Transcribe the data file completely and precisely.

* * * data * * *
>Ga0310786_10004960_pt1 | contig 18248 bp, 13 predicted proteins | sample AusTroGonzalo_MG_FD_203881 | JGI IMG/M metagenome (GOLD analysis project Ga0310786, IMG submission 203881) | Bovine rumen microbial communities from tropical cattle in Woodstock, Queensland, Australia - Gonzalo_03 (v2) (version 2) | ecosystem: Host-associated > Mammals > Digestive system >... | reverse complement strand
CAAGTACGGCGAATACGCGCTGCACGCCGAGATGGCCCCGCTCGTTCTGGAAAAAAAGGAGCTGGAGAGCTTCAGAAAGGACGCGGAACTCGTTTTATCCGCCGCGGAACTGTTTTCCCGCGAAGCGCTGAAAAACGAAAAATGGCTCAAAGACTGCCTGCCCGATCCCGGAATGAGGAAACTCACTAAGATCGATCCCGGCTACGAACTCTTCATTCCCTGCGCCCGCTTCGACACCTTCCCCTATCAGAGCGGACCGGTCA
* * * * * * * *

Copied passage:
>Ga0310786_10004960_pt1 | contig 18248 bp, 13 predicted proteins | sample AusTroGonzalo_MG_FD_203881 | JGI IMG/M metagenome (GOLD analysis project Ga0310786, IMG submission 203881) | Bovine rumen microbial communities from tropical cattle in Woodstock, Queensland, Australia - Gonzalo_03 (v2) (version 2) | ecosystem: Host-associated > Mammals > Digestive system >... | reverse complement strand
CAAGTACGGCGAATACGCGCTGCACGCCGAGATGGCCCCGCTCGTTCTGGAAAAAAAGGAGCTGGAGAGCTTCAGAAAGGACGCGGAACTCGTTTTATCCGCCGCGGAACTGTTTTCCCGCGAAGCGCTGAAAAACGAAAAATGGCTCAAAGACTGCCTGCCCGATCCCGGAATGAGGAAACTCACTAAGATCGATCCCGGCTACGAACTCTTCATTCCCTGCGCCCGCTTCGACACCTTCCCCTATCAGAGCGGACCGGTCA